19 April 2023

Time for connections, cooperation and co-creation; time for Interreg


Wiktor Szydarowski, Head of the ESPON Programme, has accompanied the Interreg Baltic Sea Region Programme in various roles from an early start in 1998. Listen about his experiences, memories and what has been possible to achieve – thanks to Interreg. 

Anna Gałyga: What’s your relation to Interreg Baltic Sea Region?

I’d been deeply involved in Interreg Baltic Sea Region Programme design and implementation in the early years. I remember the first two conferences to kick the Programme off in Rostock in June 1998, and then in Karlskrona in December 1998. I was part of the first the Joint Programming Committee and then the Monitoring Committee of the II C Programme. I accompanied the Programme in different roles afterwards: as Head of the Programme’s Karlskrona Office, advisor to the Secretariat, evaluator of project proposals as well as initiator, manager, and lead partner of projects.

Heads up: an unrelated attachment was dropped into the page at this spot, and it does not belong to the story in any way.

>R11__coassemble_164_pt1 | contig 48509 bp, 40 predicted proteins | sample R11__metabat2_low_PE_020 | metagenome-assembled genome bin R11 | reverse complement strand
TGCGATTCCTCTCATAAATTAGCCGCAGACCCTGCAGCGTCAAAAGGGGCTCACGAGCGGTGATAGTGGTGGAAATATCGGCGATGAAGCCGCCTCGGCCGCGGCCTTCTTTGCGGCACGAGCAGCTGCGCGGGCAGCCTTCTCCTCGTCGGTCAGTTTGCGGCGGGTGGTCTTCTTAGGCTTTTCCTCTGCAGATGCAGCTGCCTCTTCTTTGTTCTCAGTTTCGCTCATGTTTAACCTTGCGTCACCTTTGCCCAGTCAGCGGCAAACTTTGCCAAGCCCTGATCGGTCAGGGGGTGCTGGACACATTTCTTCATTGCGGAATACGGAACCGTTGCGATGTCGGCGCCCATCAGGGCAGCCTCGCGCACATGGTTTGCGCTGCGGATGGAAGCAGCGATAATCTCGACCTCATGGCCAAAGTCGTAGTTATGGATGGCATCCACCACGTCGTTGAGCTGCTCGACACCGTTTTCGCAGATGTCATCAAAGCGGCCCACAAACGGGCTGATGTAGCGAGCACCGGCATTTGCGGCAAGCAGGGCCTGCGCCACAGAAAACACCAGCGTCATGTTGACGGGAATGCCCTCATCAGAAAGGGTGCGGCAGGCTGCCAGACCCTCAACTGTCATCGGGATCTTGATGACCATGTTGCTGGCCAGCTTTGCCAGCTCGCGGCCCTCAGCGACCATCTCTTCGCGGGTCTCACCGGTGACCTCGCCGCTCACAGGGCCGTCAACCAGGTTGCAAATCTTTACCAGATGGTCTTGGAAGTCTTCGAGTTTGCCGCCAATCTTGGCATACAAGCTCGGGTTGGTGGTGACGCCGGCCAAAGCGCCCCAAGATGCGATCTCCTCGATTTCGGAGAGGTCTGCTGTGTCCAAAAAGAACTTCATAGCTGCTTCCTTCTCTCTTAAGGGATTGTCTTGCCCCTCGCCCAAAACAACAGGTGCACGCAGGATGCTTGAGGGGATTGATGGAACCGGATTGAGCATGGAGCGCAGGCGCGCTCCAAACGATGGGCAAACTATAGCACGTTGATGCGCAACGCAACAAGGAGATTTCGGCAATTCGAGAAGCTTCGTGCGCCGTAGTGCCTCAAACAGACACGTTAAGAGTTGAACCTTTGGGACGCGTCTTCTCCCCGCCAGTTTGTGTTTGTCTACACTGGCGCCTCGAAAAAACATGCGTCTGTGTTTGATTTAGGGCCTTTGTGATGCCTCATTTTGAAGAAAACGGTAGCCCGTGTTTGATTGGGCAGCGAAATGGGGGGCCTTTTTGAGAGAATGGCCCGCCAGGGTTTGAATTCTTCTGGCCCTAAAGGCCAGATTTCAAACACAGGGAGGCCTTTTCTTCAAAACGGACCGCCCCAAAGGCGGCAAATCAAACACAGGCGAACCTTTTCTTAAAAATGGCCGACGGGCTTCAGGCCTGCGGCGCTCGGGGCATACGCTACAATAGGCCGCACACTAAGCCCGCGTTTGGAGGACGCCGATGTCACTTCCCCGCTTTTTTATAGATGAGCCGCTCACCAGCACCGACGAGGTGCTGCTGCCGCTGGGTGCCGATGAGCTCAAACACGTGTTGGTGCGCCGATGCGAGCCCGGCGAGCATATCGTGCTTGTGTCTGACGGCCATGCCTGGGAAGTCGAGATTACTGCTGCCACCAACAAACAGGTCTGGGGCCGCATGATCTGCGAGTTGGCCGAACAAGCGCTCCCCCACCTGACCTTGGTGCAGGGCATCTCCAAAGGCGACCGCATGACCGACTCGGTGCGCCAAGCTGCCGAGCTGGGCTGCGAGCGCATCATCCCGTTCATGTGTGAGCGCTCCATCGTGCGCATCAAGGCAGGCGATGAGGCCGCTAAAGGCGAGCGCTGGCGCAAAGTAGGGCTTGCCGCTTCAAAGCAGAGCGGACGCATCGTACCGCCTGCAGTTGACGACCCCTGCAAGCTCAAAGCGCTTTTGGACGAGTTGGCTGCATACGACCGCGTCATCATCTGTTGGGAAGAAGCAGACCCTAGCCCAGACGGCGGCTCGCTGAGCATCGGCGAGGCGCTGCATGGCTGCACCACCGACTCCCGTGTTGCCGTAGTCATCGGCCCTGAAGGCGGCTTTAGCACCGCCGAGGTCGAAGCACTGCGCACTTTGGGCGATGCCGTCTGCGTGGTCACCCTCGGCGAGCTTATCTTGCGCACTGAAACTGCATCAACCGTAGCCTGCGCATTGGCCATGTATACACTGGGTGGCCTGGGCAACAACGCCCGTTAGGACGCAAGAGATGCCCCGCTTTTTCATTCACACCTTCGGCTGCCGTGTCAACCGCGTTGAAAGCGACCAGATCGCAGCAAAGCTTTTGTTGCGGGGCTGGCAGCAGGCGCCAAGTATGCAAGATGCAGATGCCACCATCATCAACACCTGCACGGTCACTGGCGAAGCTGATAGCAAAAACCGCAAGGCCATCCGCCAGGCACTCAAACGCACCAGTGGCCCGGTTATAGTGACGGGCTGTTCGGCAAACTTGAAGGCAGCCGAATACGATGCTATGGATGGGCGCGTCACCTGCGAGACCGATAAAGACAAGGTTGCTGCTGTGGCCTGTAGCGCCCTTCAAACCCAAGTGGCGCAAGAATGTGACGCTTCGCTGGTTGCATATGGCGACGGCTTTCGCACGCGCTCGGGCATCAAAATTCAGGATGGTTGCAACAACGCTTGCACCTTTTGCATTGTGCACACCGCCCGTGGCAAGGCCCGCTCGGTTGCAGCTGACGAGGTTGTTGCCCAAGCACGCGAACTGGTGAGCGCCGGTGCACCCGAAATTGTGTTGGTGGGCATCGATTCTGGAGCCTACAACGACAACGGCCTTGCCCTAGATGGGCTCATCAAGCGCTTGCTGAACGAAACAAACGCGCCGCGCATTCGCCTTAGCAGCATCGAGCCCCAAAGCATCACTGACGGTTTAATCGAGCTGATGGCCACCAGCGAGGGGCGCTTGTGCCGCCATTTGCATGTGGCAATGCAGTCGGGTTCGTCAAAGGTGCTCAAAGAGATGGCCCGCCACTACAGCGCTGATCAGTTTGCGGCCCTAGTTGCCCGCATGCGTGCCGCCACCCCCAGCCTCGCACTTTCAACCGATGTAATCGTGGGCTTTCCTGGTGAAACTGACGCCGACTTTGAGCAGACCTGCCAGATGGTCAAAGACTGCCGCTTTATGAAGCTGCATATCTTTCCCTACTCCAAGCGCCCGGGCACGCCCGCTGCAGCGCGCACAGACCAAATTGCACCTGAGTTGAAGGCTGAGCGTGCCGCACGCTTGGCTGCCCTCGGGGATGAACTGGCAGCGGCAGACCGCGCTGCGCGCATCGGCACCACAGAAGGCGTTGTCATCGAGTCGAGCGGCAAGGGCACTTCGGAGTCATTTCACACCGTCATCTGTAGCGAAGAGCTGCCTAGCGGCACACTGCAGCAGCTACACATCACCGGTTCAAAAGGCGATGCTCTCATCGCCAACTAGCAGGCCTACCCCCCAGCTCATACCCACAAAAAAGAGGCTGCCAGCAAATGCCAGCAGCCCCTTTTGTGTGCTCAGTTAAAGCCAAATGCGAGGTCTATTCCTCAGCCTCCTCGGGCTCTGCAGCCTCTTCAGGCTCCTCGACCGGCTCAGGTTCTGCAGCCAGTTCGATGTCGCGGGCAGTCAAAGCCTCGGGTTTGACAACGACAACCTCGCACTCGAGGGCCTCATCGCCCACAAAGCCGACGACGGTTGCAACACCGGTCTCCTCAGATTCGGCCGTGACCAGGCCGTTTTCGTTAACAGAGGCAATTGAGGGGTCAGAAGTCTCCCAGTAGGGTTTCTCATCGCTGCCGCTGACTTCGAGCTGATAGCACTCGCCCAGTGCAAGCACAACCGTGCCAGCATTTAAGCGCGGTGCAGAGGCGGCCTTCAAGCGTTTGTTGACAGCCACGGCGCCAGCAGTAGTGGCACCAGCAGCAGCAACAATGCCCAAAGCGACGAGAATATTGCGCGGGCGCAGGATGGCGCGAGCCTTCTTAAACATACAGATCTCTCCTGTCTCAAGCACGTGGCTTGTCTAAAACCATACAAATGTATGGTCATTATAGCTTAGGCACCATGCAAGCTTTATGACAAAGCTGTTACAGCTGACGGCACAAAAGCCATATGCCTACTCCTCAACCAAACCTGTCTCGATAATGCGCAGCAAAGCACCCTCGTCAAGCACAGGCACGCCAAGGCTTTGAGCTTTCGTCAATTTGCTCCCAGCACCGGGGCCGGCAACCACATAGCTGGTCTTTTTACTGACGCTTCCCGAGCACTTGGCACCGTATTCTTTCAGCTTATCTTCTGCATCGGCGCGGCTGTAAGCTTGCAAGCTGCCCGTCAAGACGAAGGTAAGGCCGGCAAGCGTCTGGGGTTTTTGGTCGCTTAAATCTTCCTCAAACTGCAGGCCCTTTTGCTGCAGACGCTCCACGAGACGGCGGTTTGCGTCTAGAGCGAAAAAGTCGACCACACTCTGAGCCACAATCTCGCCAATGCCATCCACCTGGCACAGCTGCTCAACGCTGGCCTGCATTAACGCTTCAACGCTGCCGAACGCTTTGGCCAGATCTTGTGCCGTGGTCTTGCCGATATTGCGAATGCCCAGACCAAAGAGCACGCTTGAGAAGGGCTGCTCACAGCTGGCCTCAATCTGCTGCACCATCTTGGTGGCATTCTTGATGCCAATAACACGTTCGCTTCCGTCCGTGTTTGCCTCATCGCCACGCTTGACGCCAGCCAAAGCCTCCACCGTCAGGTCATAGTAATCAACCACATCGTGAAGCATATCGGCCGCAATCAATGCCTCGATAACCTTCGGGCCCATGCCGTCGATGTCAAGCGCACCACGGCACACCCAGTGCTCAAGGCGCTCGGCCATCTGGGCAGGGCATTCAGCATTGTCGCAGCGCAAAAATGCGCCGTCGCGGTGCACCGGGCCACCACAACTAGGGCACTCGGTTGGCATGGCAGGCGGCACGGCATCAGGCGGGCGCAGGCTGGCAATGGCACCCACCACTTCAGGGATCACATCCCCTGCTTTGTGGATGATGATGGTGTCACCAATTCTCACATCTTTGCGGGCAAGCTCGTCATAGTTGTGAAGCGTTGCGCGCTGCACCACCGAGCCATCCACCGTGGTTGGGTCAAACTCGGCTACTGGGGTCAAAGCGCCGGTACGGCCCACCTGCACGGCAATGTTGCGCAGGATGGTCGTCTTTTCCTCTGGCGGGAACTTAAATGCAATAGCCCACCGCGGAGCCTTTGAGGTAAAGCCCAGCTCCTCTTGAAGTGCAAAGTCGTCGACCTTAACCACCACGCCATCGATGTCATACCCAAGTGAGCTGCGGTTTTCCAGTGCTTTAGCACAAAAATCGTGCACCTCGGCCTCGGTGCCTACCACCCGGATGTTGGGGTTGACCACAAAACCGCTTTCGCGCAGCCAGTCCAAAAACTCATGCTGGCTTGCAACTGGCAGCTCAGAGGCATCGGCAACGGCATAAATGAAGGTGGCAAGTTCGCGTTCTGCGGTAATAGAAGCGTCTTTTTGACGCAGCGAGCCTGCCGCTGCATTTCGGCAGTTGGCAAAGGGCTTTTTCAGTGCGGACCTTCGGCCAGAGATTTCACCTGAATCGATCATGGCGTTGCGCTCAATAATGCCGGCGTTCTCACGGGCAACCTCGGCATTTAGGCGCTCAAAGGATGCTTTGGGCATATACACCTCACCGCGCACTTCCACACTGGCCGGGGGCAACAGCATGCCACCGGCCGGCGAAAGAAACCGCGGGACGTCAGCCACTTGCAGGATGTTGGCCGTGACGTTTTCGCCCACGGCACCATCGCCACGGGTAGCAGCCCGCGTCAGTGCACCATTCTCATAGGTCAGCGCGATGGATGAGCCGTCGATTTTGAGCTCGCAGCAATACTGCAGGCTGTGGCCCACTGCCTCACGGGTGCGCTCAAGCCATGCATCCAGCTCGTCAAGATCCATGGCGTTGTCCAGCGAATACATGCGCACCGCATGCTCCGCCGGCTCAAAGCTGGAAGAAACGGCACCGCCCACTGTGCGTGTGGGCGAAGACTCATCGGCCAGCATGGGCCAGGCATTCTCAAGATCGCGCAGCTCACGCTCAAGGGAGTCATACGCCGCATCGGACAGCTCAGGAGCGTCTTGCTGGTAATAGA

And I’ve been continuing my journey with the Interreg Baltic Sea Region Programme until today. As Head of the ESPON Programme, one of interregional Interreg programmes, we connect good research and policy-making, also for the sake of better macro-regional and transnational cooperation.

Is there anything in particular that you remember from those early years of the Programme?

I do remember that it all sounded really exotic. Polish regions got access to the Programme with no funding earmarked at first. Funding was made possible via the Phare CBC funds. We entered interesting cooperation networks impossible to access otherwise. So, out of a sudden, a new world opened up for us.